At this point a potential attacker has compiled they data they have gathered and
created their network maps. The planning stage addresses what hosts will be
used during the attack, which gateway if multiple gateways exist is the best route,
and so on.
At this point in time we can which hosts we are going to use, and we now
must decide how we will gain access to them. Exploitation can be both done at
the electronic level or the social engineering level. By social engineering level
we mean trash digging and explorative phone calls to gather data that may be
used to crack passwords. This is important to remember all to often due security
administrator forget that a system does not need to be exploited electronically if
proper personnel security measures are not in place.
15 of 22
Base Camp Development
Now that our attacker has penetrated the network and gained super user
access to a host or hosts they can now begin there base camp development.
Base camp development involves setting up some type of stealth
communications between the attacker and the internal network. An example of
these types of communications systems is Loki. Loki is a client server system
that utilizes ICMP (Internet Control Message Protocol) to setup a VPN between
their workstation, and the compromised host.
At this point we have successfully accomplished four of the five stages of
the attack model. The fifth and final stage is beginning operations. In the
operations stage we utilize our base camp to collect and send appropriate data
back to a central machine used by the attacker. An example of an application
that would run on the compromised host would be a packet sniffer. A packet
sniffer could collect passwords and other sensitive data. In addition to packet
sniffing we could perform document searches and denial of service attacks. The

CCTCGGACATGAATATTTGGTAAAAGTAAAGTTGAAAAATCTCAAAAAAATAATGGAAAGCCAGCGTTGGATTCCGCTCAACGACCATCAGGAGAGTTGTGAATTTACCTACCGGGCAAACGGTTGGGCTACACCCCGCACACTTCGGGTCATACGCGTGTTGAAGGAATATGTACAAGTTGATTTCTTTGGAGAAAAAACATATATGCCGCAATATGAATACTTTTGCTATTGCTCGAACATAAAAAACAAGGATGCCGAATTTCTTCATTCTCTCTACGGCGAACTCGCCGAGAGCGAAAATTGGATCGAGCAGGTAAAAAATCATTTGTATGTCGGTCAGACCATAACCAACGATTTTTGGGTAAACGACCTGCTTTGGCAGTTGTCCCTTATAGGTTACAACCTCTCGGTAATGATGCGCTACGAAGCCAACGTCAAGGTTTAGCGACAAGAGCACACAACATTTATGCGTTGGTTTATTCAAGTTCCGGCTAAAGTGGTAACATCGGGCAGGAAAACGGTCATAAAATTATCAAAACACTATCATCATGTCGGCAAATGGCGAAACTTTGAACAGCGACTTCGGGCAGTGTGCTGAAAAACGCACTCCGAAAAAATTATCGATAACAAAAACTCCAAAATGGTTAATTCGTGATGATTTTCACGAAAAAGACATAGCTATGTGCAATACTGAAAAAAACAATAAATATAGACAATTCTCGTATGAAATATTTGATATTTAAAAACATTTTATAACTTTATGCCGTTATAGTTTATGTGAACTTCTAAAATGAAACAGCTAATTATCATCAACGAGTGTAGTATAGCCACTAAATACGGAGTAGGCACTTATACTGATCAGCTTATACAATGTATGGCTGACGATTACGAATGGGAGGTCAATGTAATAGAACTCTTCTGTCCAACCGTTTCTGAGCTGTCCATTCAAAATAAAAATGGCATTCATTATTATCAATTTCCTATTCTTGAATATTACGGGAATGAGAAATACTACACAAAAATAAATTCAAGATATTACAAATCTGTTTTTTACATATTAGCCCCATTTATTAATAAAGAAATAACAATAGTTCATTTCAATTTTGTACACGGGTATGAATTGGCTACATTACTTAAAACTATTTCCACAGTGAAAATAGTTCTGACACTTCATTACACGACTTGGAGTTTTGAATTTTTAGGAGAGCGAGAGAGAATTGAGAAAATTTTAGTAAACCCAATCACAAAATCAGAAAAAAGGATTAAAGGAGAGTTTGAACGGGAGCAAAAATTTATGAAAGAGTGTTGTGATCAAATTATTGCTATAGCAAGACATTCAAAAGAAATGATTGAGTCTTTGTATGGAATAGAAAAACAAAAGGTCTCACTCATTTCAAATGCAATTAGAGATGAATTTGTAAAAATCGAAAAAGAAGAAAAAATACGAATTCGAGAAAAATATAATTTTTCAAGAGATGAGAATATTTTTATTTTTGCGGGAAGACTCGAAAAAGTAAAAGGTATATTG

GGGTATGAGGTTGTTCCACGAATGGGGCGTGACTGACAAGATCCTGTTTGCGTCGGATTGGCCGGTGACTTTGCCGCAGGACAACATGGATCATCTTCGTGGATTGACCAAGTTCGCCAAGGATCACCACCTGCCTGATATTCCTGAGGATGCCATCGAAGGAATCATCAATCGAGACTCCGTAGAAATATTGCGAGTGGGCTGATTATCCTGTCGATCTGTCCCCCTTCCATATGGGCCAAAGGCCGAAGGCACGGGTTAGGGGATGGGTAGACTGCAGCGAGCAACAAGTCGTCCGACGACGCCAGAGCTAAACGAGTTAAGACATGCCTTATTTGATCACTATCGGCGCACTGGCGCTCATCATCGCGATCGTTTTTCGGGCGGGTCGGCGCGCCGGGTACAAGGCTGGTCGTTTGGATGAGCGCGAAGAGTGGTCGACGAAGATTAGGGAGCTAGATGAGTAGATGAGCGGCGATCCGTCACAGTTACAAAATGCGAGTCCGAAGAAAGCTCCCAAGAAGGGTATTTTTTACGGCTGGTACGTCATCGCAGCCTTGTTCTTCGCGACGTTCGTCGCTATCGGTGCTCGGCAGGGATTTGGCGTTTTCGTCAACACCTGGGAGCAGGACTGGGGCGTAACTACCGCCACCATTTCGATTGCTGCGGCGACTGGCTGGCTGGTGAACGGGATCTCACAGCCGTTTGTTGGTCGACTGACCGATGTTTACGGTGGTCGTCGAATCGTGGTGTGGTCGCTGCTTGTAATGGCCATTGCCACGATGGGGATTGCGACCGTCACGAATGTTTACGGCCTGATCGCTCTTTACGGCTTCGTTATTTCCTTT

16 of 22
idea behind operations and base camp development is that we are now an
internal trusted user.
3.2.2 Correlating
Correlating is the process of analyzing data collected from multiple data
sources to discover possible relationships (Cramer, 1998). Correlation allows us
to develop new information utilizing a variety of different methods. Below are a
list of commonly used correlation methods:
Correlation Methods
 Source and Destination Relationships
 Matching suspicious activity with relatively uninteresting activity
 Associating ports and services
Source and Destination Relationships
The ability to relate source and destination relationships will allow you to
begin to understand where a potential attack may be originating (i.e. foreign
country, academic institution). In addition it may allow you to quickly decide if an
item of interest is an actual attack or not. Example given if a source address is you can gather that the potential attack is originating
from an academic institution. In turn to this if a source address is and the destination is K.ROOT-SERVERS.NET you can quickly
tell that this a name server pulling its latest update from a root server.
17 of 22
Matching Suspicious Activity
A key characteristic of good intrusion detection systems, is one that
produces a large amount of data. If a system remains green for long periods of
time 9 times out of 10 your are not seeing any potential attacks or successful
attacks. It is because of this characteristic that the ability to mach suspicious
activity with uninteresting activity is key. An example of matching suspicious
activity could be an attacker sends an icmp echo to a machine, and then follows
up with a DNS zone transfer. The unauthorized zone transfer is definitely